Has anyone bought a multigenerational home? If so, how is it working out?

Follow
Share

I see signs that my mom needs more care. We tried having her live in our home before, but it just didn't work. She wanted our constant company, doesn't have friends and she doesn't drive. She always wanted the grands (or me) to wait on her and wouldn't attempt much on her own. Having her right under our roof gave us no privacy as she doesn't sleep much and I once caught her standing outside me and hubby's bedroom door! We can't afford assisted living. She is in an independant facility now, but I don't think she can last much longer on her own. Just thought maybe one of those new housing concepts of home within a home might work.

12

Answers

Show:
Thanks for all the advice. Y'all are right. No need upsetting a whole family to move when she wouldn't be in her "apartment" anyway as she'd rather always be in the main house.
Helpful Answer (1)
Reply to desperada
Report

Thanks for all the advice. You guys are right. She would probably not be in her unit very much. No need moving a whole family to another house just so she could be mainly in the main part anyway.
Helpful Answer (0)
Reply to desperada
Report

Some people think they’ll have pockets in their shroud.
Helpful Answer (1)
Reply to HolidayEnd
Report

shakingdustoff . :( about your brother and the possible loss of your parent's beautiful
dream. I find this stuff so aggravating and also so sad.

"Can't take it with you"-- doesn't seem to resonate with some folks.
Helpful Answer (1)
Reply to bettina
Report

you wrote, "we" cant afford assisted living. isn't independent living expensive?
if ~she~ doesn't have the money, maybe you can have her apply for M-cal/Medicaid
https://www.agingcare.com/articles/how-to-pay-for-assisted-living-153842.htm
there's an article from this site.
Helpful Answer (1)
Reply to wally003
Report

I think this arrangement works if the parent(s) already have independent natures
and like to maintain their privacy and help out as much as they can. I've seen folks
that even when fairly disabled, knit hats and scarves and help prepare food and read
to grandkids. I've seen those who are still fairly mobile expect to be waited on night and
day and still intrude on their adult children's privacy.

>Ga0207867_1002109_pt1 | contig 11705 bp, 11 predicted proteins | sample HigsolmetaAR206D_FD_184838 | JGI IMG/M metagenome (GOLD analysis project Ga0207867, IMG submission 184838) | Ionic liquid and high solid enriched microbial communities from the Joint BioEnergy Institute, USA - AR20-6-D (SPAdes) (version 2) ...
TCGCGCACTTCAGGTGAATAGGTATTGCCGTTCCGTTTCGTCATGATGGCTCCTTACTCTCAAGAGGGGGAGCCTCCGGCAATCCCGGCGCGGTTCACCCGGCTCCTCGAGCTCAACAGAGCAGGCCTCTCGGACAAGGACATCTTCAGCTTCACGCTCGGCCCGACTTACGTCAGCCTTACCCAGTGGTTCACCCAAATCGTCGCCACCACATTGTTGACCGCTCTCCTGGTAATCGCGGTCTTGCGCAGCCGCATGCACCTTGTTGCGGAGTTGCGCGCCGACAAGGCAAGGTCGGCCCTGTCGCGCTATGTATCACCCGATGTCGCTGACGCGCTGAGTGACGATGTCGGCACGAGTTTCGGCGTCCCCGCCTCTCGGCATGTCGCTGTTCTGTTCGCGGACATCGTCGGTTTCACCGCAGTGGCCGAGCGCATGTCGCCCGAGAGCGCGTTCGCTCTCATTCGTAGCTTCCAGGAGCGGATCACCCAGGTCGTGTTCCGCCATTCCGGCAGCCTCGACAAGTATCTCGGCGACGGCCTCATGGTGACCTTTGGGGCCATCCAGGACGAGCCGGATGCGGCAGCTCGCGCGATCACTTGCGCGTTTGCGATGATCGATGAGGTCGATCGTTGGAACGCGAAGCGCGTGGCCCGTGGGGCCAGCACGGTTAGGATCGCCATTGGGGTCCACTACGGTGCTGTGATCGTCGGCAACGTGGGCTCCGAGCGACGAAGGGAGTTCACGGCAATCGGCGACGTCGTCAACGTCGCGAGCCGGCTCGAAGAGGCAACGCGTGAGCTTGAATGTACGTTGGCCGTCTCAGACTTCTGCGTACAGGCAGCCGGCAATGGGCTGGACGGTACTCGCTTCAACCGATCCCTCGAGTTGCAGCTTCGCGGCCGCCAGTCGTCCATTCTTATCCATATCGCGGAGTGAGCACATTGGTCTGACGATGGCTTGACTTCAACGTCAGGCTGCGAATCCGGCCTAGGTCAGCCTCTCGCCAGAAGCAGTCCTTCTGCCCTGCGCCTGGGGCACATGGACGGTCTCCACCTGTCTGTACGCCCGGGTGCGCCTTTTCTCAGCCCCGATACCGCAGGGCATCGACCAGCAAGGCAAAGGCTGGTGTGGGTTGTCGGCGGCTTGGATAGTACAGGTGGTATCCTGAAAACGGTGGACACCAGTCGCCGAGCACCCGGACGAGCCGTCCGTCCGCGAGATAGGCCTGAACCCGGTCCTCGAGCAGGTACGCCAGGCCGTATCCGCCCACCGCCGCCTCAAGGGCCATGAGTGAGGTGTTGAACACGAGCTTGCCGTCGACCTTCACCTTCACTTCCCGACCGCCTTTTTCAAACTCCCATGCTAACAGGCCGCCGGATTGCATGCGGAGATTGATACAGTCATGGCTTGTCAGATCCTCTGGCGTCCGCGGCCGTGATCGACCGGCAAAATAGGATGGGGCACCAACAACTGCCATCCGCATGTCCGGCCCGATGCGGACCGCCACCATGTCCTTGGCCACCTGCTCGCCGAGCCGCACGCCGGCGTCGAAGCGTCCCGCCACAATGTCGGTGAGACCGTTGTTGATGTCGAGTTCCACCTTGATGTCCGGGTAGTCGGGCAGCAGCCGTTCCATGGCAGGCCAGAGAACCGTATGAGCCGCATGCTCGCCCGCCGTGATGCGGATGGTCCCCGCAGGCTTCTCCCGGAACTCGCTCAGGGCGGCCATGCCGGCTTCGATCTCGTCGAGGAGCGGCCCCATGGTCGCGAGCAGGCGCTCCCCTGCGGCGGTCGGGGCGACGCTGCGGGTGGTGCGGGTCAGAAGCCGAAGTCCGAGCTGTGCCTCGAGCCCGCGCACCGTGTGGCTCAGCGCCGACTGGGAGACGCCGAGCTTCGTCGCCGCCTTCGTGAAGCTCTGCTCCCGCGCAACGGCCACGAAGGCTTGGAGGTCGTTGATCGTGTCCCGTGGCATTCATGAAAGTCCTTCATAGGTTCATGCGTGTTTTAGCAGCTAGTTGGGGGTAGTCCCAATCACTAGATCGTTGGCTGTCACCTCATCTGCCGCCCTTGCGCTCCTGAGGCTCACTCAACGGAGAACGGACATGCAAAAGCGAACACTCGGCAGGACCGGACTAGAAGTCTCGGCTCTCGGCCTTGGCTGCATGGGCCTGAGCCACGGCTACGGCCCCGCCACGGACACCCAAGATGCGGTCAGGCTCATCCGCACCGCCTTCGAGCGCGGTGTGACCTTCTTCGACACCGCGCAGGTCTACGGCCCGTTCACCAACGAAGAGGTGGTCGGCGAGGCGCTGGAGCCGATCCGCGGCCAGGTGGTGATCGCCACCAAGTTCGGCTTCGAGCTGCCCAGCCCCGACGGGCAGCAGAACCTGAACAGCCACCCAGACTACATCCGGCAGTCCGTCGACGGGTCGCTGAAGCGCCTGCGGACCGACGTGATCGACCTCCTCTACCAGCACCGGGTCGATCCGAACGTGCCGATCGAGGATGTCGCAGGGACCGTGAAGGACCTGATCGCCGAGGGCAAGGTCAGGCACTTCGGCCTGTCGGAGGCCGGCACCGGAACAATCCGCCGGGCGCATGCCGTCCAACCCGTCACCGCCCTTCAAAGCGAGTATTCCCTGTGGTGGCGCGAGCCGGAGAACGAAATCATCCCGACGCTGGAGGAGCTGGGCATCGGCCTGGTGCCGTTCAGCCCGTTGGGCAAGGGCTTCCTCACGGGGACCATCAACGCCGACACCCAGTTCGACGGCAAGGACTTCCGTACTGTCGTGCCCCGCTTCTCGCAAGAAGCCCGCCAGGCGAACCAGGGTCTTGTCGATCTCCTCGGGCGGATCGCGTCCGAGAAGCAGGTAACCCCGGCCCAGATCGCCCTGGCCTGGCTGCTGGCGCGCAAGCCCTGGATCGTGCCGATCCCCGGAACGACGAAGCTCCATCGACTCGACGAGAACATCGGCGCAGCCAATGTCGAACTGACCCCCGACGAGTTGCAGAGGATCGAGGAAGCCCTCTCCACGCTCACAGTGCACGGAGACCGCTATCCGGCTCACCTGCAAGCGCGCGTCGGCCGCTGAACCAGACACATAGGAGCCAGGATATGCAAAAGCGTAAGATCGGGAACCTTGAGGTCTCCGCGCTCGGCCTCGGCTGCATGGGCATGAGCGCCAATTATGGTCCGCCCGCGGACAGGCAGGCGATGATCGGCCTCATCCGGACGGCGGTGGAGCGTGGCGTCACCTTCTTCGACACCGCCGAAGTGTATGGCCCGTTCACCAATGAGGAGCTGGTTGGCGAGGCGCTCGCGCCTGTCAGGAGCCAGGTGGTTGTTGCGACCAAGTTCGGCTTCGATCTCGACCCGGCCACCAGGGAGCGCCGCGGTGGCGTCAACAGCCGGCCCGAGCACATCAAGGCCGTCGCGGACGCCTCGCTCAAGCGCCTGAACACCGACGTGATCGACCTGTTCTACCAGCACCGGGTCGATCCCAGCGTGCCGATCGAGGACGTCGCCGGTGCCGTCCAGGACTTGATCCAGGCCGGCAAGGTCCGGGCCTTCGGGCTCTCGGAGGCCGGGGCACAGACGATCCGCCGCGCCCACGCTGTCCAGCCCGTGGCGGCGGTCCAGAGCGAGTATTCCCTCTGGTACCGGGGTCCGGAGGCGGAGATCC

Whatever style they had with you growing up expect more of the same. And then add
on care taking duties. And all bets are off if they have dementia. Even very compliant sweet grandparents with mild dementia can make a very big impact.
Helpful Answer (3)
Reply to bettina
Report

Your mom won't behave any differently in a multi-generational home than she did when she lived in your home. More space does not equal different behavior
Helpful Answer (8)
Reply to jjariz
Report

I grew up in upstate New York where 2-family houses were in just about every older neighborhood. The elderly parents would live in the main level apartment, and one of the grown child and his/her family lived in the 2nd floor apartment.

These 2 family houses, the apartments were quite large, even through there was one small bathroom. There was a long set of stairs at the front door and at the back door for the second floor apartment. As parents aged, those steps up were no longer user friendly. Thus, there was privacy for the grown child and their family.

My sig other's family of relatives lived in these 2 family houses and it worked out quite well. This was back decades ago. Now a days, the grown children, if they still lived in the area, had moved out to the suburbs.
Helpful Answer (0)
Reply to freqflyer
Report

In my experience, It doesn’t work. It hasn’t for me. Your house is no longer your house and in my case , I’m happier not at home.
Helpful Answer (3)
Reply to Erinm60
Report

How would this help any as your mother becomes increasingly needy?
Helpful Answer (3)
Reply to CTTN55
Report

Related
Questions